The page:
71. Billy Curley
Curley was so focused on the court that he once scored a basket by simply asking the ball to throw itself into the hoop. Even more remarkable, he was fouled on the play.
72. Andrew Declercq
Despite a remarkable basketball career, Declercq will best be remembered for ending apartheid in South Africa.
73. Blue Edwards
Theodore "Blue" Edwards was the Joseph "Blue" Pulaski of the NBA.
74. Howard Eisley
One aspect of Eisley's NBA career that is often overlooked is the fact that he succeeded despite spending half of his career touring with the Eisley brothers.
75. Stan Love
In 2005, Mike Love—Stan’s brother—filed a lawsuit against fellow Beach Boys member Brian Wilson for, among other things, being one of the greatest songwriters of all-time. Stan Love was such an awesome basketball player, that he didn't do the same thing to Michael Jordan.
76. Tom Hagan
Could've been even higher on the list had he not abruptly retired after one season to become the consigliere to the Corleone family.
In the face of nothing but dissenting opinion, Wingfield went pro after his freshman season at Cincinnati. The result was a mathematical match made in heaven as Wingfield became one of just a handful of NBA players to match his number of career starts with the round he was drafted in.
78. Mike Iuzzolino
One of only 18 players in NBA history with a last name beginning with "I", Mike proved that while there isn't an "I" in team, there is one in both "Mike" and "Iuzzolino."
79. Andrew Lang
Lang was the centerpiece of one of the most lopsided trades in NBA history. The 76ers stole Lang from Phoenix along with Tim Perry and Jeff Hornacek for Charles Barkley.
Although he wasn't a "priest" and he wasn't from Ft. "Lauderdale", he was without question, the greatest basketball player ever named Priest Lauderdale.
81. Marcus Liberty
When the Denver Nuggets handed in their pick in the second round of the 1990 draft, their new General Manager scribbled on the card, "Give me Liberty or give me death." David Stern tried to talk them into "death" but they were hell-bent on Liberty and they were rewarded with a blistering .417 field goal percentage over four years.
82. Don Maclean
Rumor has it that Maclean wrote the words to "American Pie" midair as he dunked over former college teammate Tracy Murray.
Was so valued by the Golden St. Warriors that the franchise forced Don Nelson’s son to learn Lithuanian rather than let this non-English speaking superstar go.
84. Sam Perkins
Perkins was a natural having reportedly slept during 52% of his time on the court. Imagine how good he would've been had he been awake the whole time.
85. Bryant Reeves
Big Country was such an iconic figure in American sports history that Canada made it its mission to build its entire sports program around Reeves. Canada had to play coy since any inkling of suspicion on the part of the United State would've ruined the plan. Canada eventually succeeded in the heist when the Vancouver Grizzlies selected him in the first round of the 1995 draft.
86. J.R. Reid
Reid took the reins from Earvin Johnson as the NBA's magic man. He played 11 seasons in the NBA but nobody had any idea he played more than five. How did he do it? A good magician never reveals his secrets.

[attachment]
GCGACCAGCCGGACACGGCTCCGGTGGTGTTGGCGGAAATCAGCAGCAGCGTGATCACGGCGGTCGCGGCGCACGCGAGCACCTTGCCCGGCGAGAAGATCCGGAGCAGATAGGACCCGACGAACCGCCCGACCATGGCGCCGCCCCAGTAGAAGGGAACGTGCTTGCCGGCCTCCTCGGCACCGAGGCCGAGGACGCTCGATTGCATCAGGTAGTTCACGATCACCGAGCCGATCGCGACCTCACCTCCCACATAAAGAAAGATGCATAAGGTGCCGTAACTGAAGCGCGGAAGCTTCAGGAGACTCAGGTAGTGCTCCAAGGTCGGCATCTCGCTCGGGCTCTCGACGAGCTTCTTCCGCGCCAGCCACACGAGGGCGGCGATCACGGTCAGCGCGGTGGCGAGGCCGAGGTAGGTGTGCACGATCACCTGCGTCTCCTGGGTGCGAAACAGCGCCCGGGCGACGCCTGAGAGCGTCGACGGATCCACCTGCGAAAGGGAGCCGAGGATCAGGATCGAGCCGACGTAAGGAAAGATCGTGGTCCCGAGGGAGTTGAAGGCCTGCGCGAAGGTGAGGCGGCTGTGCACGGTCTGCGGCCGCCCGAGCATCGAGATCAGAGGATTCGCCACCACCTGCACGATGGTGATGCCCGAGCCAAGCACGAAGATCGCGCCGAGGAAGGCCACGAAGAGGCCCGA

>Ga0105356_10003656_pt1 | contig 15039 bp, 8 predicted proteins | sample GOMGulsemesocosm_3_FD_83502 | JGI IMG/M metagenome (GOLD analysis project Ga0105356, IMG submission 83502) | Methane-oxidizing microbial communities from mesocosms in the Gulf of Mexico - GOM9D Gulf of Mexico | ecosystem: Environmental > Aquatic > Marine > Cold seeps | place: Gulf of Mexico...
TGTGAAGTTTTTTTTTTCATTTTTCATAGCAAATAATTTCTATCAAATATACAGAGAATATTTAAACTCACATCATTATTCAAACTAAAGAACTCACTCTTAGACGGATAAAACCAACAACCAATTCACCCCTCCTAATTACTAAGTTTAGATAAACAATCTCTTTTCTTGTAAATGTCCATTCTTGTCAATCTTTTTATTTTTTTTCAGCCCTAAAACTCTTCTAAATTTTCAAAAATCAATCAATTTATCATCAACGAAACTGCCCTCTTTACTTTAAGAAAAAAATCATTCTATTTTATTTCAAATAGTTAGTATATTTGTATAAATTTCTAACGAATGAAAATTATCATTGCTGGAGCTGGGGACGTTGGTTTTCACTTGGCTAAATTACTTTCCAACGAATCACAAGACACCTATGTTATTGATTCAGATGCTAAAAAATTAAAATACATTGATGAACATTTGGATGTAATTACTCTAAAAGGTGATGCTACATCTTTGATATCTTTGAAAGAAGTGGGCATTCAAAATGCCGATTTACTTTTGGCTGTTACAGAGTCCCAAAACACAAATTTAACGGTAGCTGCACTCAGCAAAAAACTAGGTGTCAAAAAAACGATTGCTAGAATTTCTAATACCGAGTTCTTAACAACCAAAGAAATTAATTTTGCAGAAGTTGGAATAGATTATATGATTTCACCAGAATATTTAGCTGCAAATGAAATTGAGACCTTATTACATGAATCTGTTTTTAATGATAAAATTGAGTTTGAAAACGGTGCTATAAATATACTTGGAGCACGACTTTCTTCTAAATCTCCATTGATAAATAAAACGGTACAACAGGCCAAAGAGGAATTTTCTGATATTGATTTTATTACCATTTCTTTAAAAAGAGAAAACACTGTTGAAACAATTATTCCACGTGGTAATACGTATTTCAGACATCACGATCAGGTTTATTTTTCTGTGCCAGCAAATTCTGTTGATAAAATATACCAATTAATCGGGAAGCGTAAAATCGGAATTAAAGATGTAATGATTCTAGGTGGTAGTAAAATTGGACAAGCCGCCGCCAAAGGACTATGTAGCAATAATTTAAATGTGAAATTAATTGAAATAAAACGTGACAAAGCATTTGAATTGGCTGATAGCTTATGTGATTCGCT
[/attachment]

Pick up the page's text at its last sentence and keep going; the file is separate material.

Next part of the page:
87. Tree Rollins
Rollins was literally a tree that teams planted in front of the basket to deter shot attempts. Sadly, he was cut down for firewood following the 1994 season.
88. John Crotty
There’s nothing I can say about John Crotty that hasn’t been said a million times.
89. Otis Thorpe
Was such a respected basketball player that the Vancouver Grizzlies were willing to give up the rights to Darko Milicic six years before he was even drafted just to get their hands on O.T.
With his famous Fu Manchu, “Buddha” was the ultimate intimidator. Every single one of his 14,862 career points came within the first five minutes of the game.
91. Stanley Roberts
Recorded the first NBA Triple Double of its kind when he went for 11 points, 11 rebounds and ate 10 meatball sandwiches in a game against the Pistons in 1993.
92. Mark Aguirre
What he did on the hardwood was impressive but his most notable achievement came when he added an "M" to his last name and went on to hit 583 home runs and break Roger Maris's single season home run record.
93. Mike Smrek
Smrek was the first ogre to suit up for an NBA game. His brother, Mike Shrek, reached international fame when he married Princess Fiona in spite of Lord Farquaad’s best efforts to steal the headlines.
94. Michael Cage
Cage was a two-sport start. Everyone knows about his exploits as a feared NBA baller but most people don't know that he defeated Eric LaSalle in the 1987 World Jheri Curl Championships.
95. Eric Leckner
Leckner broker the lower limit of John Hollinger's PER rating in the 1989 playoffs with Utah. Although the Jazz were swept out of the playoffs, Leckner did his part with a -14.8 PER.
96. Jeff Grayer
In a career full of highs, Grayer will be most remembered for being the grayist player to ever suit up in an NBA game.
97. Jud Buechler
Buechler led the Bulls to back-to-back NBA Championships in '97 and '98.
98. Chris Gatling
I've always said that you can judge a player’s worth by how many times he has been traded. Few players in NBA history were worth more than Gatling who was traded nine times. Interestingly, Gatling was, at one time or another, traded for every player in the NBA.
99. Shawn Bradley
I've always said you can judge a player's worth by how much his sweat glistens. I once asked Shawn Bradley for his shoes. Luckily for me, he threw me his sweaty towel instead. His glisten was magnificent.
100. Gerald Glass
Glass became the first and only player in NBA history to be entirely made of glass.101. April Fools!